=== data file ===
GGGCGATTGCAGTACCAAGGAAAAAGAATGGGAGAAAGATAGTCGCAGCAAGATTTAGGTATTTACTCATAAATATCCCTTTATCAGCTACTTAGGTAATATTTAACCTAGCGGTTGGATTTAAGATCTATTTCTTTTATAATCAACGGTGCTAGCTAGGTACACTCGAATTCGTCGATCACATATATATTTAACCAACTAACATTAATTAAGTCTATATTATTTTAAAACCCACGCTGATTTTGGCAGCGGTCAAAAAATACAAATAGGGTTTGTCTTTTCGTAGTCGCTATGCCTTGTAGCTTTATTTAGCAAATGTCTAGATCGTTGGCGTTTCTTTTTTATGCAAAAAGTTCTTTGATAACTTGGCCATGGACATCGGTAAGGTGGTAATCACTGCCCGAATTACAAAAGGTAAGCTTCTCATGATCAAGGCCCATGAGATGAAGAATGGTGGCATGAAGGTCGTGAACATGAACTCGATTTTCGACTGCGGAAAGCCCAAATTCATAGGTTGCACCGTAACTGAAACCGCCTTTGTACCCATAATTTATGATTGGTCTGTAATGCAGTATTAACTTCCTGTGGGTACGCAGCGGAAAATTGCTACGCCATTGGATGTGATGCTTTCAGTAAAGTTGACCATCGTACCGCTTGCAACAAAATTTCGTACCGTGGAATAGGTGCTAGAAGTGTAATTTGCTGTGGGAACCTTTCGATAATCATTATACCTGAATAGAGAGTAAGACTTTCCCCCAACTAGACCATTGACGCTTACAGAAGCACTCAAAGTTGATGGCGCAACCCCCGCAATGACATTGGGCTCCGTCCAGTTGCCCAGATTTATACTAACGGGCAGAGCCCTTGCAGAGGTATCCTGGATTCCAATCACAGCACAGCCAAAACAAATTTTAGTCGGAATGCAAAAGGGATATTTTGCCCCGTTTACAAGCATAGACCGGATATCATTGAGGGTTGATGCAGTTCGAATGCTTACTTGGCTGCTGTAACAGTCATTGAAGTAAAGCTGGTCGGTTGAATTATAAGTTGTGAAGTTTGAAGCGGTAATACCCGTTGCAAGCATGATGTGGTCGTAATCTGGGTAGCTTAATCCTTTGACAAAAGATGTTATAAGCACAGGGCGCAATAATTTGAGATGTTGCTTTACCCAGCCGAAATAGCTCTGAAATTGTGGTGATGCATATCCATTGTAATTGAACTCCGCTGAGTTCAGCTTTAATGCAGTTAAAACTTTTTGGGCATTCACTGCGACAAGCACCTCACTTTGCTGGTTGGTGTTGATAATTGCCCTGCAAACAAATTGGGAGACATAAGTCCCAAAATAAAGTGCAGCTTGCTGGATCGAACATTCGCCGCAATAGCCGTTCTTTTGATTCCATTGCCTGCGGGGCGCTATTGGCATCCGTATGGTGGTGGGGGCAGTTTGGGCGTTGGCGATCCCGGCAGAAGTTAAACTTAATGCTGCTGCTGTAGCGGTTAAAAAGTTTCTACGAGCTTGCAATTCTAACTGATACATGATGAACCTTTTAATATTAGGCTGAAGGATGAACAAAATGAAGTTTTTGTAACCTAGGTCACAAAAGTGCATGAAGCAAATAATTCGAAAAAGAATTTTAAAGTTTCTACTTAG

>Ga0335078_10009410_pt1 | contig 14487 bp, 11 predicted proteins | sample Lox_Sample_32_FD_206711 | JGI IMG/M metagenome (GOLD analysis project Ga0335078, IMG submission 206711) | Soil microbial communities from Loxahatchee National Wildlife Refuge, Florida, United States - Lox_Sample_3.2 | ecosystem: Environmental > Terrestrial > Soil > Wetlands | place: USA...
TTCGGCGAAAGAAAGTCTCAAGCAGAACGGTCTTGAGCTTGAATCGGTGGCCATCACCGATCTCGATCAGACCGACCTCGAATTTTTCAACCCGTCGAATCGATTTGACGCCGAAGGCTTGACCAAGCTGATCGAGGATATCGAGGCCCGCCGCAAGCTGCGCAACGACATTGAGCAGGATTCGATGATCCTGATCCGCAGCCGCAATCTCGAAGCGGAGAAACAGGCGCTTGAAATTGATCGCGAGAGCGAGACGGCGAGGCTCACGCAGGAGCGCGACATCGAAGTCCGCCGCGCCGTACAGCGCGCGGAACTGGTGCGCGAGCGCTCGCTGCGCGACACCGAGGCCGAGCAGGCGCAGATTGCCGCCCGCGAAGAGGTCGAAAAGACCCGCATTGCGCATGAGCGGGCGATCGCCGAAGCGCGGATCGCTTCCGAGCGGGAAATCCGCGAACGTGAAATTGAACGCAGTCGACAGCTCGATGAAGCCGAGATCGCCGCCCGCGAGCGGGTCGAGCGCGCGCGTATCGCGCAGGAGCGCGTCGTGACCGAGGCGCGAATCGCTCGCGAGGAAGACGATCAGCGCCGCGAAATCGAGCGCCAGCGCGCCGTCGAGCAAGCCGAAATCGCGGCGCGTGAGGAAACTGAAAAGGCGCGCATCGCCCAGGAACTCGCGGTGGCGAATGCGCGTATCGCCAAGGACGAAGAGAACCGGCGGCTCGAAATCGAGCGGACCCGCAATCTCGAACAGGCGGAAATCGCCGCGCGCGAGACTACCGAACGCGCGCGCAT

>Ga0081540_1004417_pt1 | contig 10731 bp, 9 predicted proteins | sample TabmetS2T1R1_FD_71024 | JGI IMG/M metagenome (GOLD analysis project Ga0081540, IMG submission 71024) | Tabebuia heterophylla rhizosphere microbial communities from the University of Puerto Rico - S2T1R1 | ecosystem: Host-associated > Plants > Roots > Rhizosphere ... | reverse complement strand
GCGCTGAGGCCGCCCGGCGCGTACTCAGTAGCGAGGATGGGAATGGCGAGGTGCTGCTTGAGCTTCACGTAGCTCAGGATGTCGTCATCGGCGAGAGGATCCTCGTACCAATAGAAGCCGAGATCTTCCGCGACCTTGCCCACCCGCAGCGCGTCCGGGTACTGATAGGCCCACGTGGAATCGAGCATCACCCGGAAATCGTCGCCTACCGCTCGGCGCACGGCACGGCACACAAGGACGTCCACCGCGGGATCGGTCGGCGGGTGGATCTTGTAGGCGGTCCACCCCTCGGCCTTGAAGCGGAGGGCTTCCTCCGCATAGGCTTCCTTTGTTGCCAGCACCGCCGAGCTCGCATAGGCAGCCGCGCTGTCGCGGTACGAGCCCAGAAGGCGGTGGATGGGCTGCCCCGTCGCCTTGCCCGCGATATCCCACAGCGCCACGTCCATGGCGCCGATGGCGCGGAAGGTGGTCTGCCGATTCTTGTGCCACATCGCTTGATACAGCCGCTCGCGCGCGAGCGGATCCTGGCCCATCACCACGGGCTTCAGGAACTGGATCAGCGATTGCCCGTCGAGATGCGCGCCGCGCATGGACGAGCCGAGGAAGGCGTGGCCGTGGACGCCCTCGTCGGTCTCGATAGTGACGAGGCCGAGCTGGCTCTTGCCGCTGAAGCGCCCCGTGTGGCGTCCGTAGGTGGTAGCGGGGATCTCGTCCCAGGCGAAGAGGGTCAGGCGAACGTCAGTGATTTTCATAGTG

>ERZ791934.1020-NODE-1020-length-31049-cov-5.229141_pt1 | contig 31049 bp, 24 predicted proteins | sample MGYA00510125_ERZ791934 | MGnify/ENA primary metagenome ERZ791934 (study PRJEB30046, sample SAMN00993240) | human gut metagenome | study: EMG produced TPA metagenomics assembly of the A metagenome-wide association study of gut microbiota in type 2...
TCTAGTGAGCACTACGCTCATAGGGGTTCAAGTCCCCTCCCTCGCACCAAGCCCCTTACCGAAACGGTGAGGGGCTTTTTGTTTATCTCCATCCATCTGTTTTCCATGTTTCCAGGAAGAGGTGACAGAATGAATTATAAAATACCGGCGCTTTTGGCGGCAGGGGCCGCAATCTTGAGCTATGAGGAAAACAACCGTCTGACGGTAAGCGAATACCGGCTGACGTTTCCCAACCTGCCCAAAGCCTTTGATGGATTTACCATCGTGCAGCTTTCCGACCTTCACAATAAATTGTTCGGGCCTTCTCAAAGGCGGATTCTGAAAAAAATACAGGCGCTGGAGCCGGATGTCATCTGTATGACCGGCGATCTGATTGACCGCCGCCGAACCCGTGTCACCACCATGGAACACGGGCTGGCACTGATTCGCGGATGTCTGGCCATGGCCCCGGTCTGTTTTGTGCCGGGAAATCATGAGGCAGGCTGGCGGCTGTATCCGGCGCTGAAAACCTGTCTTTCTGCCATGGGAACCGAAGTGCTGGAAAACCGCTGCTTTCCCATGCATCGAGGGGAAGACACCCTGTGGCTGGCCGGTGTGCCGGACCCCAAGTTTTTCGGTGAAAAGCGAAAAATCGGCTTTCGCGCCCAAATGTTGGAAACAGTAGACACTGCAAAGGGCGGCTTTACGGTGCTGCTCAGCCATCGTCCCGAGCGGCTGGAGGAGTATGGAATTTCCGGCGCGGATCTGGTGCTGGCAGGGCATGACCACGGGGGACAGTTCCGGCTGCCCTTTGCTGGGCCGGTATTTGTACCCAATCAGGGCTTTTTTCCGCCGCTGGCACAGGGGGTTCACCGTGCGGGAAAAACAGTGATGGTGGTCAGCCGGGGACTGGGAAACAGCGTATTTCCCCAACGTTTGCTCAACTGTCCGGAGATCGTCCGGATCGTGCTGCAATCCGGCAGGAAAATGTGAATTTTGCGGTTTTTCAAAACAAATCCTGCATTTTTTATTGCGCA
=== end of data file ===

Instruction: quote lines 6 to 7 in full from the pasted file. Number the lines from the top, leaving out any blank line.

>ERZ791934.1020-NODE-1020-length-31049-cov-5.229141_pt1 | contig 31049 bp, 24 predicted proteins | sample MGYA00510125_ERZ791934 | MGnify/ENA primary metagenome ERZ791934 (study PRJEB30046, sample SAMN00993240) | human gut metagenome | study: EMG produced TPA metagenomics assembly of the A metagenome-wide association study of gut microbiota in type 2...
TCTAGTGAGCACTACGCTCATAGGGGTTCAAGTCCCCTCCCTCGCACCAAGCCCCTTACCGAAACGGTGAGGGGCTTTTTGTTTATCTCCATCCATCTGTTTTCCATGTTTCCAGGAAGAGGTGACAGAATGAATTATAAAATACCGGCGCTTTTGGCGGCAGGGGCCGCAATCTTGAGCTATGAGGAAAACAACCGTCTGACGGTAAGCGAATACCGGCTGACGTTTCCCAACCTGCCCAAAGCCTTTGATGGATTTACCATCGTGCAGCTTTCCGACCTTCACAATAAATTGTTCGGGCCTTCTCAAAGGCGGATTCTGAAAAAAATACAGGCGCTGGAGCCGGATGTCATCTGTATGACCGGCGATCTGATTGACCGCCGCCGAACCCGTGTCACCACCATGGAACACGGGCTGGCACTGATTCGCGGATGTCTGGCCATGGCCCCGGTCTGTTTTGTGCCGGGAAATCATGAGGCAGGCTGGCGGCTGTATCCGGCGCTGAAAACCTGTCTTTCTGCCATGGGAACCGAAGTGCTGGAAAACCGCTGCTTTCCCATGCATCGAGGGGAAGACACCCTGTGGCTGGCCGGTGTGCCGGACCCCAAGTTTTTCGGTGAAAAGCGAAAAATCGGCTTTCGCGCCCAAATGTTGGAAACAGTAGACACTGCAAAGGGCGGCTTTACGGTGCTGCTCAGCCATCGTCCCGAGCGGCTGGAGGAGTATGGAATTTCCGGCGCGGATCTGGTGCTGGCAGGGCATGACCACGGGGGACAGTTCCGGCTGCCCTTTGCTGGGCCGGTATTTGTACCCAATCAGGGCTTTTTTCCGCCGCTGGCACAGGGGGTTCACCGTGCGGGAAAAACAGTGATGGTGGTCAGCCGGGGACTGGGAAACAGCGTATTTCCCCAACGTTTGCTCAACTGTCCGGAGATCGTCCGGATCGTGCTGCAATCCGGCAGGAAAATGTGAATTTTGCGGTTTTTCAAAACAAATCCTGCATTTTTTATTGCGCA